The getter/setter pair of methods in FaultsTeam1 knows how to read and write to the InternalFaultsTeam1 property every time the official API for faults is used. The Fault type can contain information about the player and details about the fault. For simplicity, the sample code assumes that all you know about a Fault is an integer that represents the number of faults for a player. Players are identified by index, so the first element in the list is the first player on the team, and so forth. Serialized, the list of faults consists of a comma-separated string. While mapping the model to the Entity Framework persistence engine, you map InternalFaultsTeam1 but tell Entity Framework to ignore FaultsTeam1. You can do the mapping via both the fluent API and data annotations, as shown in the following code:

[NotMapped]
public IList<Fault> FaultsTeam1
{
    get { return BuildFaultsTable(InternalFaultsTeam1); }
    set
    {
        InternalFaultsTeam1 = String.Join(",", value);
    }
}

In this way, a column named InternalFaultsTeam1 is created. It contains the serialized string built by the setter. When reading back, though, the serialized string is loaded into the array for the rest of the code to consume it as necessary.

This is the same trick you can employ in .NET 4.0 to use enum types with a version of Entity Framework that doesn't natively support enum types. You define an internal integer property for actual storage and expose an unmapped enum property whose getter/setter converts to/from the internal buffer.

Table-per-Hierarchy

The major benefit of Code-First is that you produce a hierarchy of related classes and, with the exception of arrays and in some cases enums, Entity Framework can save it to a database table. For adding common things such as keys, constraints, and relationships, you have a bunch of conventions and explicit rules to set either via attributes or a fluent API. You can find some videos and other core documentation about mapping classes to database structures at Microsoft's Entity Framework (EF) Documentation web page.

By default, Entity Framework tends to give each entity its own table. You mark a class as an entity using the fluent API or, more simply, declaring types in object sets within the context class.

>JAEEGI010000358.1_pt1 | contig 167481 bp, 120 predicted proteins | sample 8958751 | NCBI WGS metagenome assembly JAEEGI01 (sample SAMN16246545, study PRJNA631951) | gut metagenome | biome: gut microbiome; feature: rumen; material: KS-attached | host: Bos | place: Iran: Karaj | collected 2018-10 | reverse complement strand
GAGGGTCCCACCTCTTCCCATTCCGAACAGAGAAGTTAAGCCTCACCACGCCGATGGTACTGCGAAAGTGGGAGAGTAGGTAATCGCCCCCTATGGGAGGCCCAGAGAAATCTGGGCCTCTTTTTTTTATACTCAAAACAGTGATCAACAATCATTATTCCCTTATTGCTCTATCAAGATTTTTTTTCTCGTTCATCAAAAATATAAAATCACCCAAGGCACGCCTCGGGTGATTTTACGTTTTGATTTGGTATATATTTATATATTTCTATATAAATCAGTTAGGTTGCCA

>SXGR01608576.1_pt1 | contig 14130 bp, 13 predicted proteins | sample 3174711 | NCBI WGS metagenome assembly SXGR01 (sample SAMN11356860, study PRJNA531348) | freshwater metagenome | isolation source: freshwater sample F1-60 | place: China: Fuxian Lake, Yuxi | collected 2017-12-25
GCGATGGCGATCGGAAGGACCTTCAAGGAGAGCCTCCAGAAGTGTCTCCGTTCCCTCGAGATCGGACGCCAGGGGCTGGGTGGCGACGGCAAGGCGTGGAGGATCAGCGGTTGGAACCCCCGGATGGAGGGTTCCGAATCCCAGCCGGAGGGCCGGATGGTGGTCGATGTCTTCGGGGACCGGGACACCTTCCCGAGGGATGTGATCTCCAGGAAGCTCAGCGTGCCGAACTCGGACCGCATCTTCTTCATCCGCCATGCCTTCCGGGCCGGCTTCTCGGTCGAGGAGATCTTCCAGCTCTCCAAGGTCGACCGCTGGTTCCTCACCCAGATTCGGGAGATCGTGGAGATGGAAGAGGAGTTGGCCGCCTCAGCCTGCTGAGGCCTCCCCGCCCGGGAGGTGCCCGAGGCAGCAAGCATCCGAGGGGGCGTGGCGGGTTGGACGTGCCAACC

public class YourContext : DbContext
{
    public WaterpoloContext() : base("your_Database")
    {
    }
    public DbSet<Match> Matches { get; set; }
    public DbSet<User> Users { get; set; }
}

If entities are bound together via inheritance, then a few strategies can be applied. The default strategy (Table-per-Hierarchy—TPH) entails that all classes in a hierarchy are mapped to the same table. Alternatively, you can have distinct tables—one per type. This strategy is known as Table-per-Type (TPT) and requires some fluent code to work:

modelBuilder.Entity<PlayerBio>().ToTable("Players");
modelBuilder.Entity<PlayerRanking>().ToTable("Rankings");
modelBuilder.Entity<PlayerStats>().ToTable("Stats");

Yet another approach is having one physical table per concrete (i.e., non-abstract) type in the hierarchy (Table-Per-Concrete Type Inheritance—TPC). This approach requires the following explicit fluent API code in which you import inherited properties from the base class and then proceed to creating a table for the derived type.

     m.MapInheritedProperties();
     m.ToTable("Rankings");
});

In a Code-First scenario, mapping code goes in the OnModelCreating overridable method defined on the custom context class.

protected override void OnModelCreating(DbModelBuilder modelBuilder)
{ ... }

TPH, TPT, and TPC are three mapping modes supported by Entity Framework specifically for situations in which inheritance between classes is used within the domain model. TPH is the default strategy, which is no coincidence. It's the strategy that poses the lowest costs on the query side because it reduces the number of JOINs.

You've Gotta Have Faith

The primary driver to DDD and a design no longer centered on databases is the increased complexity of business domains. If your model is essentially little more than CRUD, you might not want to embark on a DDD path if you don't feel confident. However, DDD is about faithful models—and even CRUD can be more faithfully modeled with DDD.